12. Grodzinsky, F., Miller, K., & Wolf, M. J. (2011). Developing artificial agents worthy of trust: ‘would you buy a used car from this artificial agent?’. Ethics and Information Technology, 13(1), 17–27.CrossRefGoogle Scholar
  13. Lynch, M. P. (2009). In M. Clancy (Ed.), Deception and the nature of truth, the philosophy of deception (pp. 188–200). New York: Oxford University Press.Google Scholar
  14. McLeod, C. "Trust", The Stanford Encyclopedia of Philosophy (Spring 2011 Edition), Edward N. Zalta (ed.), URL = <http://plato.stanford.edu/archives/spr2011/entries/trust/>.
  15. Mikulincer, M. (1998). Attachment working models and the sense of trust: an exploration of interaction goals and affect regulation. Journal of Personality and Social Psychology, 74(5), 1209–1224.CrossRefGoogle Scholar
  16. Miller, K., Wolf, M.J., Grodzinsky, F. (2012). Behind the mask: machine morality, presented at the Symposium on the Machine Question: AI, Ethics and Moral Responsibility, part of the AISB/IACAP World Congress 2012 (2–6 July 2012), Birmingham, UK.Google Scholar
  17. Plato. (1965). In F. M. Cornford (Ed.), The Republic of Plato. New York: Oxford University Press.Google Scholar
  18. Potter, N. N. (2002) How Can I be Trusted? A virtue theory of trustworthiness, Maryland: Rowman and Littlefield. ( accessed on line McLeod, Carolyn, "Trust", The Stanford Encyclopedia of Philosophy (Spring 2011 Edition), Edward N. Zalta (ed.), URL = <http://plato.stanford.edu/archives/spr2011/entries/trust/>.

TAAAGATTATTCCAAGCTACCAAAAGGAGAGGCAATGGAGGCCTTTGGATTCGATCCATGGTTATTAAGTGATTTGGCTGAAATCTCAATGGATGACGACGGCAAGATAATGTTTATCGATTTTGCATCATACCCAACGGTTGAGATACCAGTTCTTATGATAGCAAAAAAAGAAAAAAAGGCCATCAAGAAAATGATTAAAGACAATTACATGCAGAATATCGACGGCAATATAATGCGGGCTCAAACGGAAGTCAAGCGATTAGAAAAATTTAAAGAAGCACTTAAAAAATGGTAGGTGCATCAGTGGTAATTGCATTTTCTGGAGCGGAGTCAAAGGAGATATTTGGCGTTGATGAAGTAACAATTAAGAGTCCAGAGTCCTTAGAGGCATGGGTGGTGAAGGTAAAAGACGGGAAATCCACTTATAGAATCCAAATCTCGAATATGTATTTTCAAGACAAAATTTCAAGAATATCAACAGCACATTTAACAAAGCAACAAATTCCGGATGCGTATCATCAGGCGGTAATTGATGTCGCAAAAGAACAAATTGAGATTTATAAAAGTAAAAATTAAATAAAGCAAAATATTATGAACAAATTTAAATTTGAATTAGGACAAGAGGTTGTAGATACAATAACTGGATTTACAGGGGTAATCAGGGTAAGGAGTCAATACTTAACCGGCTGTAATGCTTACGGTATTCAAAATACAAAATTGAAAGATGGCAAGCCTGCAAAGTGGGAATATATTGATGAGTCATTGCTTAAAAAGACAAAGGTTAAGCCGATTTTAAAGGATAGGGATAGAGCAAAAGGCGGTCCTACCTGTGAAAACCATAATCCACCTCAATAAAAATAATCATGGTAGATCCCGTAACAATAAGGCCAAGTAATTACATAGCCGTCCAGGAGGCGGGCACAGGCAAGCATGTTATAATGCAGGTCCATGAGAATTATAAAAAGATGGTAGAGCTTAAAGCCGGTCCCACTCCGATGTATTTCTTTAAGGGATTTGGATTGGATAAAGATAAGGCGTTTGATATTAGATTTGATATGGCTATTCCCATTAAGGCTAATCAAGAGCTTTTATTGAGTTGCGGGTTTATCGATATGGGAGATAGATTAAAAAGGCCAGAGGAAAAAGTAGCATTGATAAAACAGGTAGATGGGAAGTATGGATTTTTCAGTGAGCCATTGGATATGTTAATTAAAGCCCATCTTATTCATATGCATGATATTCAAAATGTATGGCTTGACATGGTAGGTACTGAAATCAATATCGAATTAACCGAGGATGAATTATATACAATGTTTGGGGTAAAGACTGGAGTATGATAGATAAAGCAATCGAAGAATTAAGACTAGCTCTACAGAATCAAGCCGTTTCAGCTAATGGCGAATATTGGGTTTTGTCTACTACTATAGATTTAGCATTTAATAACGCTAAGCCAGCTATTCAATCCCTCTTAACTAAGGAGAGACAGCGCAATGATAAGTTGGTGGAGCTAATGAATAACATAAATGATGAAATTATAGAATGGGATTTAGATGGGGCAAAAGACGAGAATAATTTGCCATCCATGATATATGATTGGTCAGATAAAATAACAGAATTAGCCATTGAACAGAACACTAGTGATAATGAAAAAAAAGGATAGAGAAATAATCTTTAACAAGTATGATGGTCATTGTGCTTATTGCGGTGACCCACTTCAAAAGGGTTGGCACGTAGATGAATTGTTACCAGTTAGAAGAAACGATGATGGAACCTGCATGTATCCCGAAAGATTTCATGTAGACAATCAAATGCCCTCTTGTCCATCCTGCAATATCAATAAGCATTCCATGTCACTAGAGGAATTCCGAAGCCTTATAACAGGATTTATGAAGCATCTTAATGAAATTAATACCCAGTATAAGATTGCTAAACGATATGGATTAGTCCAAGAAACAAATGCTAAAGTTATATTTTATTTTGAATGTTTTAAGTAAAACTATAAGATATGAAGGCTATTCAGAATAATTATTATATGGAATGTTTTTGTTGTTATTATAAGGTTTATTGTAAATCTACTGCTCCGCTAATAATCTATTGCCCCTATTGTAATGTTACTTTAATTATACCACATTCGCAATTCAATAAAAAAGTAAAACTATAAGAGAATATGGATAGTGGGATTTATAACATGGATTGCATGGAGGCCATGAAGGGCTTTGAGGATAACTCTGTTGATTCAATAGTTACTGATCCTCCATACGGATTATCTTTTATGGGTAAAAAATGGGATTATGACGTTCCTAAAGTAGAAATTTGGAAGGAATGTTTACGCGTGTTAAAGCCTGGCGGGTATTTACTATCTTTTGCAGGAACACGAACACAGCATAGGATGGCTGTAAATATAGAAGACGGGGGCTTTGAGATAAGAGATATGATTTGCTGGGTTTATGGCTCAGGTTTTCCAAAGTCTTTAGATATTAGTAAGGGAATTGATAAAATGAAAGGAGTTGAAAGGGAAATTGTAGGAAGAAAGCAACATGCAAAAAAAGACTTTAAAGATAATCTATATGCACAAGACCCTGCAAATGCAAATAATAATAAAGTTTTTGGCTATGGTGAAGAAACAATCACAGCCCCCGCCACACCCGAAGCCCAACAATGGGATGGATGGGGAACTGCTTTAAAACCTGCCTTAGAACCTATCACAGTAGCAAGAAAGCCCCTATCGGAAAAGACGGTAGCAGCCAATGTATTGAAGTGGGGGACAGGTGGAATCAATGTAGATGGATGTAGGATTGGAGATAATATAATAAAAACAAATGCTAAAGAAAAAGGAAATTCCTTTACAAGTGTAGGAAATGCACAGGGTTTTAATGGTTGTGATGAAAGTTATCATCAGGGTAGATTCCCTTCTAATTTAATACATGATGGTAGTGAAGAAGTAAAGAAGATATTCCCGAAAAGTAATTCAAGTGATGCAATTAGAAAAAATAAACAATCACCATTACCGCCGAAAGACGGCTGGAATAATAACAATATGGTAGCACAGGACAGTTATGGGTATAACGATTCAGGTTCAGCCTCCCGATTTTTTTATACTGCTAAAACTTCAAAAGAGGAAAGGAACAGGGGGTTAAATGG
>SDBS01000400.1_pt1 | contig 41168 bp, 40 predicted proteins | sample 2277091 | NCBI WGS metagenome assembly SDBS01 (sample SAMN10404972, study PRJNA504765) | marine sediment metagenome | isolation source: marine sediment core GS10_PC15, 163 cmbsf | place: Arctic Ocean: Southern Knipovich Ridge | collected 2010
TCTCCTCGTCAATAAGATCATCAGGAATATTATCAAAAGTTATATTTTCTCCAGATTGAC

19. Simon, J. (2010). The entanglement of trust and knowledge on the Web. Ethics and Information Technology, 12(4), 343–355.CrossRefGoogle Scholar
  20. Solomon, R. C. (2009). In M. Clancy (Ed.), Self, deception, and self-deception in philosophy, the philosophy of deception (pp. 15–36). New York: Oxford University Press.Google Scholar
  21. Strudler, A. (2009). In M. Clancy (Ed.), Deception and trust, the philosophy of deception (pp. 139–152). New York: Oxford University Press.CrossRefGoogle Scholar
  22. Taddeo, M. (2009). Defining trust and e-trust: from old theories to new problems. International Journal of Technology and Human Interaction, 5(2), 23–35.CrossRefGoogle Scholar
  23. Turkle, S. (2011). Alone together. New York: Basic Books.Google Scholar
  24. Wilson, P. (2011). Computer spots micro clue to lies. http://www.ox.ac.uk/media/science_blog/111123.html (accessed 18 September 2012).
  25. Wolf, M. J., Grodzinsky, F., & Miller, K. (2011). In J. M. Milwaukee (Ed.), Is quantum computing inherently evil? CEPE 2011 Proceedings: Crossing Boundaries (pp. 302–309). Wisconsin: Center for Information Policy Research.Google Scholar
  26. Wolf, M. J., Grodzinsky, F., Miller, K. (2012). “Artificial Agents, Cloud Computing, and Quantum Computing: Applying Floridi’s Method of Levels of Abstraction” in Luciano Floridi’s Philosophy of Technology: Critical Reflections Springer: Philosophy & Engineering Book Series. Guest Editor: Hilmi Demir, pp. 23–42.Google Scholar
  27. Wrathall, M. A. (2009). In M. Clancy (Ed.), On the “existential positivity of our ability to be deceived”, the philosophy of deception (pp. 67–81). New York: Oxford University Press.Google Scholar

Copyright information

© Springer Science+Business Media Dordrecht 2014

Authors and Affiliations

  • Frances S. Grodzinsky
    • 1
    Email author
  • Keith W. Miller
    • 2
  • Marty J. Wolf
    • 3
  1. 1.Sacred Heart UniversityFairfieldUSA
  2. 2.University of Missouri—St. LouisSt. LouisUSA
  3. 3.Bemidji State UniversityBemidjiUSA

Personalised recommendations